02 Oct 2022

Massive public transport deficiency in rural Limerick according to new study

Bus Eireann to update bus times at Kildare bus stop

According to the study, there are nine census settlements in County Limerick that do not have any public transport service

A NEW STUDY has revealed that 20% of Limerick towns and villages are without any form of public transport.

The study which was conducted by Technological University Dublin postgraduate student Thomas Bibby also shows another 20% of towns and villages have a low level of public transport.

“The report has two halves. The first half is about the transport deprivation in county Limerick and also looking at the percentage of households without access to a car while the second half looked at designing a network in county Limerick that would serve everywhere,” Mr Bibby said.

The report looked at census settlements, which are described as having over twenty consecutive houses in their area. This means villages like Knockainey and Athlacca which are not served by public transport are not included.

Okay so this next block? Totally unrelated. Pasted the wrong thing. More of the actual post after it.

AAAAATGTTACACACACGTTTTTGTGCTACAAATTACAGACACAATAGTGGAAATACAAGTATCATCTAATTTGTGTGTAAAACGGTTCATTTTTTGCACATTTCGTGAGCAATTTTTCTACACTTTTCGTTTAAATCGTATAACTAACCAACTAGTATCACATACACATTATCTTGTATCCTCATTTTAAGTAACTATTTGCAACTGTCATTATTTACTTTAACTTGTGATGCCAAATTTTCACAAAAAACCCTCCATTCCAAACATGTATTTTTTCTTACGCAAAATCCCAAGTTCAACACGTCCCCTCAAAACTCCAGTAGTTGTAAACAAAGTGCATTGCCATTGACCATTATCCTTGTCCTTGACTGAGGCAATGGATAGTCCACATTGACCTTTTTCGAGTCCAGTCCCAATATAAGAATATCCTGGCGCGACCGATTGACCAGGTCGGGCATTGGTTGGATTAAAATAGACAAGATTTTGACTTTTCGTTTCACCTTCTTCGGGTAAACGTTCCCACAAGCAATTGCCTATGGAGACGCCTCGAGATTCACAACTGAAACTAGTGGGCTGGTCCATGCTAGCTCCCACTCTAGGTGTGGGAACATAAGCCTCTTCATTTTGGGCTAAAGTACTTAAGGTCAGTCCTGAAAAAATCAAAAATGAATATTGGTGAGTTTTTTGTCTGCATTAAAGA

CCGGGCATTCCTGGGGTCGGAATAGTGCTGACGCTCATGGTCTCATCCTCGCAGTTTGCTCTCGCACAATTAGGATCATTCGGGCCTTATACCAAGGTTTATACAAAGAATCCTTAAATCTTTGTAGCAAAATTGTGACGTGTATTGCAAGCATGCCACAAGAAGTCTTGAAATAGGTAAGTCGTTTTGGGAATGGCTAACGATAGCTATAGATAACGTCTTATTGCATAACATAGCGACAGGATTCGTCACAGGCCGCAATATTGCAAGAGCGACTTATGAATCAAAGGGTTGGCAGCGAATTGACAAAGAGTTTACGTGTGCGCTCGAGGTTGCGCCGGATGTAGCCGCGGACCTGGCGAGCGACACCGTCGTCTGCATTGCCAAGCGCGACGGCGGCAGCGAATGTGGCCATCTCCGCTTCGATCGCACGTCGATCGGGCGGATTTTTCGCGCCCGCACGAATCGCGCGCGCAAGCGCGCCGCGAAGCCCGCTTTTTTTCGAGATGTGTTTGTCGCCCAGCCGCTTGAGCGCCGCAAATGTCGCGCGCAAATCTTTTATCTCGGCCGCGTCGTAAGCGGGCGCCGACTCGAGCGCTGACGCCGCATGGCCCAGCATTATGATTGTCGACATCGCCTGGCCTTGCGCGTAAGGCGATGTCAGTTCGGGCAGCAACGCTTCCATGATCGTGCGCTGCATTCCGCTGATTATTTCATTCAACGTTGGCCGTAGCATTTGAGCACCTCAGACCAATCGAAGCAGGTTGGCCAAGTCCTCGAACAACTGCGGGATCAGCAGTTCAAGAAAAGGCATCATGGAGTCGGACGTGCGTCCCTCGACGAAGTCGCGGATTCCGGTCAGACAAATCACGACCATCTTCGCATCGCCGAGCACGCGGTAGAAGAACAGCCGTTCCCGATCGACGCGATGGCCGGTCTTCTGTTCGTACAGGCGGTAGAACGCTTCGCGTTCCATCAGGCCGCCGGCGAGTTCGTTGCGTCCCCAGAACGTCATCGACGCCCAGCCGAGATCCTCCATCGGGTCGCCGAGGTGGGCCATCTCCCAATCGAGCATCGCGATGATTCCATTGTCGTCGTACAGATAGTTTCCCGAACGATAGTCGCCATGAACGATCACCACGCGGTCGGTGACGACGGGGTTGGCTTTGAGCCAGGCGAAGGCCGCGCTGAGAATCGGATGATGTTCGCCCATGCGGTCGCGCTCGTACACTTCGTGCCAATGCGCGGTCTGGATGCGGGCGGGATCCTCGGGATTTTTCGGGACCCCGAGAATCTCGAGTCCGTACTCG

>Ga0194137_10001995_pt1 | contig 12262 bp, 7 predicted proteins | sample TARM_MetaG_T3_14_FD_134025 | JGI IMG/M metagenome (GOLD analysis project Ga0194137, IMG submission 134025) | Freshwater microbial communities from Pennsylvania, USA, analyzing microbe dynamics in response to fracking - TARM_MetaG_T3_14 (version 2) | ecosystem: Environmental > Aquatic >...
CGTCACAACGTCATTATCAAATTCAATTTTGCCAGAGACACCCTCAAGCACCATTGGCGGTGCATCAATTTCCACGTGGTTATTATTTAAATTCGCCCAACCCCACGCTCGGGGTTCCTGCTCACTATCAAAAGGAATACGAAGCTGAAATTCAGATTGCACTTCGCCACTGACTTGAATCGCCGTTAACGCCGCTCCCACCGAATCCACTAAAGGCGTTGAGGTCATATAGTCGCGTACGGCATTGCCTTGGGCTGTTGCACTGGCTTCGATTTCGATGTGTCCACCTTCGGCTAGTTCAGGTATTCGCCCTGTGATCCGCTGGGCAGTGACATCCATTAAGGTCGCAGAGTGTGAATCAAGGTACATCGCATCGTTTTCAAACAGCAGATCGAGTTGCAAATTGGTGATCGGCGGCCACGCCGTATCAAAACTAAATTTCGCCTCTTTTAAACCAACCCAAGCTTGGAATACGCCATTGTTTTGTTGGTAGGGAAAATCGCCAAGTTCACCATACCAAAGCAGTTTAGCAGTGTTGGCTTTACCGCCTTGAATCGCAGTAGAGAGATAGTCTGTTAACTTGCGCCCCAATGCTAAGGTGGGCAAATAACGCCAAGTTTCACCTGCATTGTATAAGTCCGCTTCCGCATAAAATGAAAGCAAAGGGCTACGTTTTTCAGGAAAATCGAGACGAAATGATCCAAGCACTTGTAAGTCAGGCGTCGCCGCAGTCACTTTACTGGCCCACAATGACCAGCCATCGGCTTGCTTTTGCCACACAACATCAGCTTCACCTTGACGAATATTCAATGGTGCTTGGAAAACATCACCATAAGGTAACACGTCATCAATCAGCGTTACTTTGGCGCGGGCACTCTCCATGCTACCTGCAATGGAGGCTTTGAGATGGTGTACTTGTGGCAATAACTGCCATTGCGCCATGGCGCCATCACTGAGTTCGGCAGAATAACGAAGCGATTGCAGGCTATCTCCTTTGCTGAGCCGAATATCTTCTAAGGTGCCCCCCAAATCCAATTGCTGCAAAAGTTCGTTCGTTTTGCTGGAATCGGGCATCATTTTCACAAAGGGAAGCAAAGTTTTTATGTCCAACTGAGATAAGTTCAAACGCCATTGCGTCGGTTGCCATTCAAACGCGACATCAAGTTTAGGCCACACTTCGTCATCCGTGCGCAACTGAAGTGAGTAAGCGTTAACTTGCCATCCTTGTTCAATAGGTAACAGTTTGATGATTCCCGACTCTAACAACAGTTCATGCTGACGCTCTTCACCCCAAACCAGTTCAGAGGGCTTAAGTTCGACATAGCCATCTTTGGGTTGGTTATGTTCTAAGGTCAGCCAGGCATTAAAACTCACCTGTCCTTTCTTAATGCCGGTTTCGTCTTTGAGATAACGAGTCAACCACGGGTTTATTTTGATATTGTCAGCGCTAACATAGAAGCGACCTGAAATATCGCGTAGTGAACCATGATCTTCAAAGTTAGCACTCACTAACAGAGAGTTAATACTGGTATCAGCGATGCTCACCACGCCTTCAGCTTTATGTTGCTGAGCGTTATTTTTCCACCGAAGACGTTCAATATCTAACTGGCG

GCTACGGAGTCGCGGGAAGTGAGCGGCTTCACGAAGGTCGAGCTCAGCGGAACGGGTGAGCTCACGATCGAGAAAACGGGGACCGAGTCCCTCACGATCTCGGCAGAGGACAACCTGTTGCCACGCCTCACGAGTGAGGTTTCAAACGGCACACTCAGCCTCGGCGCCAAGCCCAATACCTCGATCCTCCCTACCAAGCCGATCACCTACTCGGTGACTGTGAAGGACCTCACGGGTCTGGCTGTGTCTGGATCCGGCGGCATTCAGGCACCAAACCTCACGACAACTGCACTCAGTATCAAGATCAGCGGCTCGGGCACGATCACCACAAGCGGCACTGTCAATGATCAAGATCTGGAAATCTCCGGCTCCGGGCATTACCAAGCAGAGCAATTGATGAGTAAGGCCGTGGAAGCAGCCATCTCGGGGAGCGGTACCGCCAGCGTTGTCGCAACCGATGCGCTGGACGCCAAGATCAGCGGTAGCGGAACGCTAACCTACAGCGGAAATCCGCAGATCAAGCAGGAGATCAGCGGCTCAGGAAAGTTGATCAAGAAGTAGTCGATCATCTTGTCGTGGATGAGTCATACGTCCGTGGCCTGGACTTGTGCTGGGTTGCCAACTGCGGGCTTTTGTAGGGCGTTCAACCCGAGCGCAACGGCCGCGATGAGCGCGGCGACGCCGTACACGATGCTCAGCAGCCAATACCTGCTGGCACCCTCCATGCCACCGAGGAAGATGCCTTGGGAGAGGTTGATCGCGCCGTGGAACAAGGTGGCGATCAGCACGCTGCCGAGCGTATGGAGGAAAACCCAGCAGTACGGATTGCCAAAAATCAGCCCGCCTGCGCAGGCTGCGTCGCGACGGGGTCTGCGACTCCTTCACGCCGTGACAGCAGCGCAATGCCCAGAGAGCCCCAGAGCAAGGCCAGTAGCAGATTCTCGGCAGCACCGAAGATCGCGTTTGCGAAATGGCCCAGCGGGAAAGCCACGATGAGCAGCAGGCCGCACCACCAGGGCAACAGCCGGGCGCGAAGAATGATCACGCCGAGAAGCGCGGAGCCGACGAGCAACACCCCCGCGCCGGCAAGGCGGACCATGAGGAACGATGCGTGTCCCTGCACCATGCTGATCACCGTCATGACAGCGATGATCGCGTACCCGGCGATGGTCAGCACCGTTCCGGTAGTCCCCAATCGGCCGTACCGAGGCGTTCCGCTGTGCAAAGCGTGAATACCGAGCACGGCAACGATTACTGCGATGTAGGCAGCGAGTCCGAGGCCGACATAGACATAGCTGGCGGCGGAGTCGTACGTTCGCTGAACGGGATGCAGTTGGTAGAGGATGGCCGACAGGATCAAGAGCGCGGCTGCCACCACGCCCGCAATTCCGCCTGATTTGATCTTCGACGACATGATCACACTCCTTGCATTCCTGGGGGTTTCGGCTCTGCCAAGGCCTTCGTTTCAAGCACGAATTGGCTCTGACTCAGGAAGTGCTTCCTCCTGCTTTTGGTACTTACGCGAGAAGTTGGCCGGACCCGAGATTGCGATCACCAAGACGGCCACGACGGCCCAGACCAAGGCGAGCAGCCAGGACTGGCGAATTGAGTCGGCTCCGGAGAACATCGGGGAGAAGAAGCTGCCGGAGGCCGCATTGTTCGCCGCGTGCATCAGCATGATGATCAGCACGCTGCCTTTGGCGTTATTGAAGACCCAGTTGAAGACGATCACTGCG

According to the report the census settlements of Ballingarry, Athea, Fedamore, Broadford, Mountcollins, Ballygran, Kilteely, Ballyhahill and Tournafulla were completely without any public transport.

Ballingarry has a population of over 500 people with 13.8% of households without a car whereas Athea has a population of over 300 people with 24% of households without a car.

“In Limerick city it’s between 20 to 25% of households without a car. This perception in rural Ireland that you have to have a car and that public transport is only for people in cities is false when there’s a huge amount of people in towns and villages across Limerick who rely on public transport,” Mr Bibby said.

The areas of Ballylanders and Doon were among the other nine areas identified as having a low level of public transport with both areas having more than 20% of households without a car.

Mr Bibby designed a proposed transport service to accommodate all villages and based it off a similar model in Switzerland where every town and village has some form of public transport.

“I’ve called it Every Village, Every Hour and my findings were that you can provide a network every hour between 6am and 10pm for about 10 times the size of the current system,” Mr Bibby added.

Mr Bibby will be presenting his full report at the Annual Transport Research Conference hosted by Trinity College Dublin tomorrow, Friday.

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